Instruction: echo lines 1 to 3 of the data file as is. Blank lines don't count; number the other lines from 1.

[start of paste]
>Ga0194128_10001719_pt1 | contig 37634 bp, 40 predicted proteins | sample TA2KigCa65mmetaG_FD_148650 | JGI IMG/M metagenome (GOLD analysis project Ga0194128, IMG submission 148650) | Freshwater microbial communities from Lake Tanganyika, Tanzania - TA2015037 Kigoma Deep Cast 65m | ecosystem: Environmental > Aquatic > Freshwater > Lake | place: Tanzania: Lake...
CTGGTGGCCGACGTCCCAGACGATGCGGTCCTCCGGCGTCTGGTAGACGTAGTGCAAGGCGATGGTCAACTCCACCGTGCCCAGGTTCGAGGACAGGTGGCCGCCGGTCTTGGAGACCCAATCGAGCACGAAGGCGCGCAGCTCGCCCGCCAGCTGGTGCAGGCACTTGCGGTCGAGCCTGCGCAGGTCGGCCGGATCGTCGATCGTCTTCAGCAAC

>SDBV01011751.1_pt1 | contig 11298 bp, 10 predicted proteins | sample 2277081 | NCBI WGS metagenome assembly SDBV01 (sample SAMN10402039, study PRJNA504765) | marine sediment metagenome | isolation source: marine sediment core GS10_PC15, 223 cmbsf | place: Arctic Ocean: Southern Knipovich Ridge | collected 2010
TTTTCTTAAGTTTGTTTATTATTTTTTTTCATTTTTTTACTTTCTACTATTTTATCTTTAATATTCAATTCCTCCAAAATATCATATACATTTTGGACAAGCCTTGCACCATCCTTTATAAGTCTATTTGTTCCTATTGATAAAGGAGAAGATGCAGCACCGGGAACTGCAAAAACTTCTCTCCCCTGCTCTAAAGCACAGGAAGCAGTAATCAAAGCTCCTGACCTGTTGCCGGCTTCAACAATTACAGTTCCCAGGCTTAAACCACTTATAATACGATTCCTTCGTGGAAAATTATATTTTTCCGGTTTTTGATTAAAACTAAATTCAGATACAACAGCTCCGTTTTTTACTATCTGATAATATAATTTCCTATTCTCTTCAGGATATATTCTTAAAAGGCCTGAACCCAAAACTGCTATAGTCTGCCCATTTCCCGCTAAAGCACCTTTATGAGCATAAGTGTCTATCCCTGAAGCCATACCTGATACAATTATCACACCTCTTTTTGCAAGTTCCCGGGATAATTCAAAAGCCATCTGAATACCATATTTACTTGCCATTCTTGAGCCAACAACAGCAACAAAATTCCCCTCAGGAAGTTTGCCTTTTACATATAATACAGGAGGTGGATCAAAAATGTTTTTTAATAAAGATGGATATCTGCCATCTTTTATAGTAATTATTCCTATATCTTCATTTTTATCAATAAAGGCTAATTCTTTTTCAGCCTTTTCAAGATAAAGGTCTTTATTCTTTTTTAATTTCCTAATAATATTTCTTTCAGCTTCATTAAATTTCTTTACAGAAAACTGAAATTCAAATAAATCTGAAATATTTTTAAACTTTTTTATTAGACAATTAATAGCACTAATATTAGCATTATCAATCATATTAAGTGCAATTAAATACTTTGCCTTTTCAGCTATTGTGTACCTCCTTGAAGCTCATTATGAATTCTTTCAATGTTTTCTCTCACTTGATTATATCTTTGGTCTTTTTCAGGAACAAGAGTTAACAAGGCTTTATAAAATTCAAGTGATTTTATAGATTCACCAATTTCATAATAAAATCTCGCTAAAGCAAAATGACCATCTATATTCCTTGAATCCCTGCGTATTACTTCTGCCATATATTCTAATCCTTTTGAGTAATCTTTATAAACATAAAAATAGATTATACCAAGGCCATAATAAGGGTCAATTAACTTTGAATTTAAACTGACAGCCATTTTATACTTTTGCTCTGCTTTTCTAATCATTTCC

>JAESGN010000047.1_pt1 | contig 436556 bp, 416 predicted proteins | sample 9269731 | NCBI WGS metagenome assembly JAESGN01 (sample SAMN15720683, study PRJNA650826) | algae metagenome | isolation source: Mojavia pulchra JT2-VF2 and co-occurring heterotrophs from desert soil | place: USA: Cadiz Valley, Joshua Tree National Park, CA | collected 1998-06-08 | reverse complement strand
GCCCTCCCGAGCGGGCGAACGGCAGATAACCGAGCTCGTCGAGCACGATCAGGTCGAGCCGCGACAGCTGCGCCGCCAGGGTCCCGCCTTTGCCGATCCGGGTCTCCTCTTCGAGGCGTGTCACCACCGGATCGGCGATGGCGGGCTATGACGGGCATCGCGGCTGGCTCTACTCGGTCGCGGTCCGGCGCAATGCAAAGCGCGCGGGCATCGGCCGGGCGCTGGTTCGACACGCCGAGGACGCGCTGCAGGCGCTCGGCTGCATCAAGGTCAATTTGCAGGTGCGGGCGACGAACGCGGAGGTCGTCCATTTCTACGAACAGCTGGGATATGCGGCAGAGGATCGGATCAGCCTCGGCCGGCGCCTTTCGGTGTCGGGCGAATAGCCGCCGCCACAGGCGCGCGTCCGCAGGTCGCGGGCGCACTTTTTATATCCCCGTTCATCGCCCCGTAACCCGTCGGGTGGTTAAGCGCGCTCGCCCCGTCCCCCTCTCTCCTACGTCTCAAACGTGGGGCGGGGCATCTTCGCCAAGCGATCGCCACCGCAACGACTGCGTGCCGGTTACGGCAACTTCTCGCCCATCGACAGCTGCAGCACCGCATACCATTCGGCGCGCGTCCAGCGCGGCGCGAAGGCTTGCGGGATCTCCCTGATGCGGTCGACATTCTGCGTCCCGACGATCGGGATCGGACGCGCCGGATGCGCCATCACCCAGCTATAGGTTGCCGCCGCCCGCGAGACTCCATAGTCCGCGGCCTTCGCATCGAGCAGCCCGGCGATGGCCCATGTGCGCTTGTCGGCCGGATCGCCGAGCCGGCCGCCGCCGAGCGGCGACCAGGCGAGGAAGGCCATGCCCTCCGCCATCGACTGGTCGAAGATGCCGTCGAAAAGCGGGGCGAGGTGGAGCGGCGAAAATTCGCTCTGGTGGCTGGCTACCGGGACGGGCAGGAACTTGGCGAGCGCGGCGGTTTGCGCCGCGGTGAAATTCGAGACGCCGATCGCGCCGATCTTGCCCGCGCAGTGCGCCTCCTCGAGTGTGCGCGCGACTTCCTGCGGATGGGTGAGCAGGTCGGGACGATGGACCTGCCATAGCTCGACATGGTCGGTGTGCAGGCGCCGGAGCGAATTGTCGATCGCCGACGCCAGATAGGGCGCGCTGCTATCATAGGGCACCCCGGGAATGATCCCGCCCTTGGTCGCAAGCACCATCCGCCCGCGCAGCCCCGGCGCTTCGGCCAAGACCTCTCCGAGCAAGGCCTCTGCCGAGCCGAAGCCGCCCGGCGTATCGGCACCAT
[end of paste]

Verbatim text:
>Ga0194128_10001719_pt1 | contig 37634 bp, 40 predicted proteins | sample TA2KigCa65mmetaG_FD_148650 | JGI IMG/M metagenome (GOLD analysis project Ga0194128, IMG submission 148650) | Freshwater microbial communities from Lake Tanganyika, Tanzania - TA2015037 Kigoma Deep Cast 65m | ecosystem: Environmental > Aquatic > Freshwater > Lake | place: Tanzania: Lake...
CTGGTGGCCGACGTCCCAGACGATGCGGTCCTCCGGCGTCTGGTAGACGTAGTGCAAGGCGATGGTCAACTCCACCGTGCCCAGGTTCGAGGACAGGTGGCCGCCGGTCTTGGAGACCCAATCGAGCACGAAGGCGCGCAGCTCGCCCGCCAGCTGGTGCAGGCACTTGCGGTCGAGCCTGCGCAGGTCGGCCGGATCGTCGATCGTCTTCAGCAAC

>SDBV01011751.1_pt1 | contig 11298 bp, 10 predicted proteins | sample 2277081 | NCBI WGS metagenome assembly SDBV01 (sample SAMN10402039, study PRJNA504765) | marine sediment metagenome | isolation source: marine sediment core GS10_PC15, 223 cmbsf | place: Arctic Ocean: Southern Knipovich Ridge | collected 2010